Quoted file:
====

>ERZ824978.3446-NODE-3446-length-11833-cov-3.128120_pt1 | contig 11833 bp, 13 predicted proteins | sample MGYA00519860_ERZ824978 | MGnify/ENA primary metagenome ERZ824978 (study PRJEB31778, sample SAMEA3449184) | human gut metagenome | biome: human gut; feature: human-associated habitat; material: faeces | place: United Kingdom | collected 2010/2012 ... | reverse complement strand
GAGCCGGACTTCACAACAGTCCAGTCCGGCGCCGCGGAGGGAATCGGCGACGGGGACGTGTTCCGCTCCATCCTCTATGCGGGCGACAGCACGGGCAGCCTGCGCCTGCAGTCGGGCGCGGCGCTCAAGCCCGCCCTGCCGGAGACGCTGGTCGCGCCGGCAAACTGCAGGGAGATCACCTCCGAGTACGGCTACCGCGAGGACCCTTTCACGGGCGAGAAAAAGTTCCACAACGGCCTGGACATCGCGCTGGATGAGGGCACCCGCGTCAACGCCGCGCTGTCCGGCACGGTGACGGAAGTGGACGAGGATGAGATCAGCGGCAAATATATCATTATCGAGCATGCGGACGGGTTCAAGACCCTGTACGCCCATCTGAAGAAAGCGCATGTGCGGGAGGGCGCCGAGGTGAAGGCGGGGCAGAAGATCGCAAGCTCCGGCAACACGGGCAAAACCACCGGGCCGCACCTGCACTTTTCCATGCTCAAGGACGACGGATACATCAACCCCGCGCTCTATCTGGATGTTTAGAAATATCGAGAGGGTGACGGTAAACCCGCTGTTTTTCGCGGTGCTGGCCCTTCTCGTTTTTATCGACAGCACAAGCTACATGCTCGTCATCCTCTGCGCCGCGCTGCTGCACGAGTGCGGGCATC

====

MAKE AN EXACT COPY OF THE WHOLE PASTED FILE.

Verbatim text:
>ERZ824978.3446-NODE-3446-length-11833-cov-3.128120_pt1 | contig 11833 bp, 13 predicted proteins | sample MGYA00519860_ERZ824978 | MGnify/ENA primary metagenome ERZ824978 (study PRJEB31778, sample SAMEA3449184) | human gut metagenome | biome: human gut; feature: human-associated habitat; material: faeces | place: United Kingdom | collected 2010/2012 ... | reverse complement strand
GAGCCGGACTTCACAACAGTCCAGTCCGGCGCCGCGGAGGGAATCGGCGACGGGGACGTGTTCCGCTCCATCCTCTATGCGGGCGACAGCACGGGCAGCCTGCGCCTGCAGTCGGGCGCGGCGCTCAAGCCCGCCCTGCCGGAGACGCTGGTCGCGCCGGCAAACTGCAGGGAGATCACCTCCGAGTACGGCTACCGCGAGGACCCTTTCACGGGCGAGAAAAAGTTCCACAACGGCCTGGACATCGCGCTGGATGAGGGCACCCGCGTCAACGCCGCGCTGTCCGGCACGGTGACGGAAGTGGACGAGGATGAGATCAGCGGCAAATATATCATTATCGAGCATGCGGACGGGTTCAAGACCCTGTACGCCCATCTGAAGAAAGCGCATGTGCGGGAGGGCGCCGAGGTGAAGGCGGGGCAGAAGATCGCAAGCTCCGGCAACACGGGCAAAACCACCGGGCCGCACCTGCACTTTTCCATGCTCAAGGACGACGGATACATCAACCCCGCGCTCTATCTGGATGTTTAGAAATATCGAGAGGGTGACGGTAAACCCGCTGTTTTTCGCGGTGCTGGCCCTTCTCGTTTTTATCGACAGCACAAGCTACATGCTCGTCATCCTCTGCGCCGCGCTGCTGCACGAGTGCGGGCATC